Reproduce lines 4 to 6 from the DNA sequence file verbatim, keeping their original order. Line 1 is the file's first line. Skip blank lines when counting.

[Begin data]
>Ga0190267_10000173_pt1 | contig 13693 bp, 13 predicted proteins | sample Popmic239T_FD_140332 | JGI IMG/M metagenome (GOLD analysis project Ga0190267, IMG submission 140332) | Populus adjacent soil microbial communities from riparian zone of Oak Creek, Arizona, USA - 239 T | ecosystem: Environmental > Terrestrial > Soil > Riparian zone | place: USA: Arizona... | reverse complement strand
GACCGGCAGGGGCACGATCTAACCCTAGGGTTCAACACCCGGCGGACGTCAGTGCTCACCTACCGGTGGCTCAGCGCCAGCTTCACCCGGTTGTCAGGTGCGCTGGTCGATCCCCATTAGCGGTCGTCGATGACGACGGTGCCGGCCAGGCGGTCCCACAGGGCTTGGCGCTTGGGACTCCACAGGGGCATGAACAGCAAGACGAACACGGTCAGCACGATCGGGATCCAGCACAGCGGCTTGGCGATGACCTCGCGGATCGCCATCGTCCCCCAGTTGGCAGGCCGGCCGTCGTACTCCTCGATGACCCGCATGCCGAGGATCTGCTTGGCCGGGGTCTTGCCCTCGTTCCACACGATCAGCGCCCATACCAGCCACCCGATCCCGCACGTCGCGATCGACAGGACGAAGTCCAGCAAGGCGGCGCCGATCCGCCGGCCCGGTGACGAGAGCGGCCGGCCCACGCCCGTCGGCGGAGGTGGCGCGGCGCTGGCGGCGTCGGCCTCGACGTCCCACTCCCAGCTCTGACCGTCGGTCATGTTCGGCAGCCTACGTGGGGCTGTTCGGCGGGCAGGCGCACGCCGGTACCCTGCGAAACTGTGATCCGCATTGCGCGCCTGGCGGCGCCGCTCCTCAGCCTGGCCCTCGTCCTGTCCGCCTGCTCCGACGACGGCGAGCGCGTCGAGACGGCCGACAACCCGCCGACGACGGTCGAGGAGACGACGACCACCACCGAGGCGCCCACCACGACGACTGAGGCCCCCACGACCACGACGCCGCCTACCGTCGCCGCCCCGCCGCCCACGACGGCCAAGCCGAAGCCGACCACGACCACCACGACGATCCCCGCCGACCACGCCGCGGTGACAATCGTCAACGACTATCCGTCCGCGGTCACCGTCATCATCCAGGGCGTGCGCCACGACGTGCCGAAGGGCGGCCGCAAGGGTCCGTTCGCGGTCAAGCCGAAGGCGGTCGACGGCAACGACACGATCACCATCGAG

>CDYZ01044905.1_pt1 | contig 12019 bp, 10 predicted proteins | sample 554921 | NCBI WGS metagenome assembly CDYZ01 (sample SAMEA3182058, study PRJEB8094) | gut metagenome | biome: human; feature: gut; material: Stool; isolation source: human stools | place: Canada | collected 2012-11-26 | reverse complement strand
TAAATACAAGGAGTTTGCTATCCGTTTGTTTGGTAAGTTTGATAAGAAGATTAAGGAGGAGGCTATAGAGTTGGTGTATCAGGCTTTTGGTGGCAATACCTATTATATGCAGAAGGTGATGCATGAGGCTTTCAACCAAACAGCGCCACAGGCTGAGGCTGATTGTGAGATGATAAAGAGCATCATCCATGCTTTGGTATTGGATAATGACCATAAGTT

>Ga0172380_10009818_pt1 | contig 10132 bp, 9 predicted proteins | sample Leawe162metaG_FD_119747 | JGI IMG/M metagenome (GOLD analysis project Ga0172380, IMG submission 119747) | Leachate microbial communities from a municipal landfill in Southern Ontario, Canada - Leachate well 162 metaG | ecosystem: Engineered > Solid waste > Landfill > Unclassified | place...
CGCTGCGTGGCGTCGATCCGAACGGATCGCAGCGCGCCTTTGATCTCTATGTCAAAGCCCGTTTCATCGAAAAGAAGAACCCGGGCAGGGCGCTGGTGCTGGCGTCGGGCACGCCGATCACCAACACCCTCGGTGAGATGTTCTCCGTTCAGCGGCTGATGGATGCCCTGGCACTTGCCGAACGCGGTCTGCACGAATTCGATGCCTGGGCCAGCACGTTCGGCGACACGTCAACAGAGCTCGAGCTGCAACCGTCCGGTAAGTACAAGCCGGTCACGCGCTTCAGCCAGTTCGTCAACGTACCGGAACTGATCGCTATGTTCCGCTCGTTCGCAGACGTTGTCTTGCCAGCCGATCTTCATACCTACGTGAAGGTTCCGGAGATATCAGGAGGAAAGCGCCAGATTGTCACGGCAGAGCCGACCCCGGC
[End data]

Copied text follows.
TAAATACAAGGAGTTTGCTATCCGTTTGTTTGGTAAGTTTGATAAGAAGATTAAGGAGGAGGCTATAGAGTTGGTGTATCAGGCTTTTGGTGGCAATACCTATTATATGCAGAAGGTGATGCATGAGGCTTTCAACCAAACAGCGCCACAGGCTGAGGCTGATTGTGAGATGATAAAGAGCATCATCCATGCTTTGGTATTGGATAATGACCATAAGTT

>Ga0172380_10009818_pt1 | contig 10132 bp, 9 predicted proteins | sample Leawe162metaG_FD_119747 | JGI IMG/M metagenome (GOLD analysis project Ga0172380, IMG submission 119747) | Leachate microbial communities from a municipal landfill in Southern Ontario, Canada - Leachate well 162 metaG | ecosystem: Engineered > Solid waste > Landfill > Unclassified | place...
CGCTGCGTGGCGTCGATCCGAACGGATCGCAGCGCGCCTTTGATCTCTATGTCAAAGCCCGTTTCATCGAAAAGAAGAACCCGGGCAGGGCGCTGGTGCTGGCGTCGGGCACGCCGATCACCAACACCCTCGGTGAGATGTTCTCCGTTCAGCGGCTGATGGATGCCCTGGCACTTGCCGAACGCGGTCTGCACGAATTCGATGCCTGGGCCAGCACGTTCGGCGACACGTCAACAGAGCTCGAGCTGCAACCGTCCGGTAAGTACAAGCCGGTCACGCGCTTCAGCCAGTTCGTCAACGTACCGGAACTGATCGCTATGTTCCGCTCGTTCGCAGACGTTGTCTTGCCAGCCGATCTTCATACCTACGTGAAGGTTCCGGAGATATCAGGAGGAAAGCGCCAGATTGTCACGGCAGAGCCGACCCCGGC